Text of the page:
Dictionaries not uncommonly include abridged versions of words and phrases. The abridged biomedical words in the Oxford English Dictionary (OED) listed as being first cited in the 1970s are given in Table 1. The different types of abridgement are often called “acronyms”, but an acronym is only one type of abridgement; for the others see the footnotes to the table.
Table 1. Abridged biomedical entries in the OED 1970–9
- Initialism—a single letter standing for a whole word, or a string of such letters; B, for instance, stands for bachelor, baron, and boron, among others, b.d. for bis [in] die, and BMJ for the Builders Merchants Journal; in such cases the letters are pronounced separately
- Acronym—a specific type of abbreviation that can be, and is, read as a word; for example, AID, AIDS, and ARC
- Quasi-acronym—an initialism adapted to be an acronym; for example, the initialism CABG is read as if it were the word “cabbage”; QALY could be regarded as such an initialism or as an acronym
- Clipping— a coinage formed by removing the end of the word; for example, “dex” for dexamethasone; pronounced like a real word
- Contraction—a coinage formed by removing a section or sections of a word (for example, Dr, Mr, ECG, trp); pronounced as the original word is, or as an initialism, or as if it were itself a word
- Symbols—signs that stand for words; for example, numbers, @, £
- Hybrid—an abridgement that combines different types, such as part initialism, part symbol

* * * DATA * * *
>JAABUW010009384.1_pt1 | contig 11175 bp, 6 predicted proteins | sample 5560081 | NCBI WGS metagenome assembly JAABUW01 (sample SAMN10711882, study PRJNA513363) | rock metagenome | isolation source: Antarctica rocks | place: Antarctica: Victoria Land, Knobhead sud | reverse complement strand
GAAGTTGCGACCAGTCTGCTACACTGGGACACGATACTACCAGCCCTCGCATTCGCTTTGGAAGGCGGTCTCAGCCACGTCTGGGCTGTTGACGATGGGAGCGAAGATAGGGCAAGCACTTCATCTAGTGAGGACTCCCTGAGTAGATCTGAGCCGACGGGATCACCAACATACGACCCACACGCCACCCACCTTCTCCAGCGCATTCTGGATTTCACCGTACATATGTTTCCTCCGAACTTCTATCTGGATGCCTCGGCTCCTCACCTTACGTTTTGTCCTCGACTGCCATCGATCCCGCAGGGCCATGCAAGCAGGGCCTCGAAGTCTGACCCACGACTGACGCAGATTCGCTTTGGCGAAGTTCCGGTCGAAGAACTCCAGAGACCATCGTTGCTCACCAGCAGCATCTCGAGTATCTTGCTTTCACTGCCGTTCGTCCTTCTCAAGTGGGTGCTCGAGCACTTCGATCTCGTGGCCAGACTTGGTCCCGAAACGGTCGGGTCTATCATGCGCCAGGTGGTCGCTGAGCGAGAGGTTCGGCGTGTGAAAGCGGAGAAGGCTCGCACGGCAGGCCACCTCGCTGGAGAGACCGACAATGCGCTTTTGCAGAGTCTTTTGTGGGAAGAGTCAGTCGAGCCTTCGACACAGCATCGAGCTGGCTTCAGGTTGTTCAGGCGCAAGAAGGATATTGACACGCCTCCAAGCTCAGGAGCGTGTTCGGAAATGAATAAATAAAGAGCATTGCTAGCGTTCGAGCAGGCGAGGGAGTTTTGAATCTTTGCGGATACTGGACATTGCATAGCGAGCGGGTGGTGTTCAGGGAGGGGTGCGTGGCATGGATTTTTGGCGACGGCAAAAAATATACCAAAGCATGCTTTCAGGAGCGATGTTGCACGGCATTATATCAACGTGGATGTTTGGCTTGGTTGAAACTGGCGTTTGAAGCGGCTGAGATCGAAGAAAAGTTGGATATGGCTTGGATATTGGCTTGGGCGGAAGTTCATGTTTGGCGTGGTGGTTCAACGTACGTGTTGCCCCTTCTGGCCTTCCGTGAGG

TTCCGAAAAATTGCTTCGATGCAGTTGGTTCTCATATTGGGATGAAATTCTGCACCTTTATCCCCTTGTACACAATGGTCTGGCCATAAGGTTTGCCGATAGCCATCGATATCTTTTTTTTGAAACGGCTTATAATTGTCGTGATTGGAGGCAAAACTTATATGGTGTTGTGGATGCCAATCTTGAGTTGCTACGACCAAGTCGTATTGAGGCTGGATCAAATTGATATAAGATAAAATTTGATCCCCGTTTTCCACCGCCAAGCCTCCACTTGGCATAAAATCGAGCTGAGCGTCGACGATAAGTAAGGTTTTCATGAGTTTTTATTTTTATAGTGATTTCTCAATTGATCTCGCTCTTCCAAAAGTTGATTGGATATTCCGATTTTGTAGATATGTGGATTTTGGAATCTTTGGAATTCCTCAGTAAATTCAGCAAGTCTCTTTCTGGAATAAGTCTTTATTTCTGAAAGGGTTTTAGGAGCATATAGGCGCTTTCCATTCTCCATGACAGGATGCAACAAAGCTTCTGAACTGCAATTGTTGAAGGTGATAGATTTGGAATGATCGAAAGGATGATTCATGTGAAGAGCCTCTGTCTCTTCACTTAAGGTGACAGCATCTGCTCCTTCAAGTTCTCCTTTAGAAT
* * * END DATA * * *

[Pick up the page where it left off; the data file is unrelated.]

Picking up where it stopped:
- Portmanteau word—a blend of two words; for example, Botox (no examples in this list)
Most of the years that I have been surveying since 1970 afford at least one example of a biomedical abridgement, and 1982, surveyed this week (Table 2), is no exception, with seven examples: Botox (a blend from botulinum toxin), RU-486 (the manufacturer’s code name for mifepristone, the 38,486th compound synthesized by Roussel–Uclaf), sensi (an abbreviation of sinsemilla), tox (a clipped version of toxicology), COX (an acronym/contraction = cyclo-oxygenase), AIDS (an acronym = acquired immune deficiency syndrome), and R0.
Table 2. Biomedical words (n=31) in the OED for which the earliest citations are from 1982 (out of a total of 229); I have found three antedatings (2–8 years)
*Antedatings: junked out (1974); acetogen (1980); psychoimmunology (1974)
R0 is a hybrid abridgement, combining the initialism R, for reproduction, and the symbol 0, for zero. It is often pronounced “ar zero” or “ar nought”. It is defined as the number of cases that are expected to occur on average in a homogeneous population as a result of infection by a single individual, when the population is susceptible at the start of an epidemic, before widespread immunity starts to develop and before any attempt has been made at immunization. If one person develops the infection and passes it on to two others, the R0 is 2.
If the average R0 in the population is greater than 1, the infection will spread and increase exponentially. If R0 is less than 1, fewer people will be affected in a given time, and it will eventually die out. I have illustrated this in a previous column. It is not clear what the R0 for SARS-CoV-2 was at the start of the first wave in early 2020; estimates are shown in Figure 1 from a systematic review; the mean estimate was 3.38 and the range 1.9–6.49. The huge variance comes from the different sources of data and the different models used to analyse them. Estimates of the mean values of R0 in other infections are shown in Figure 2.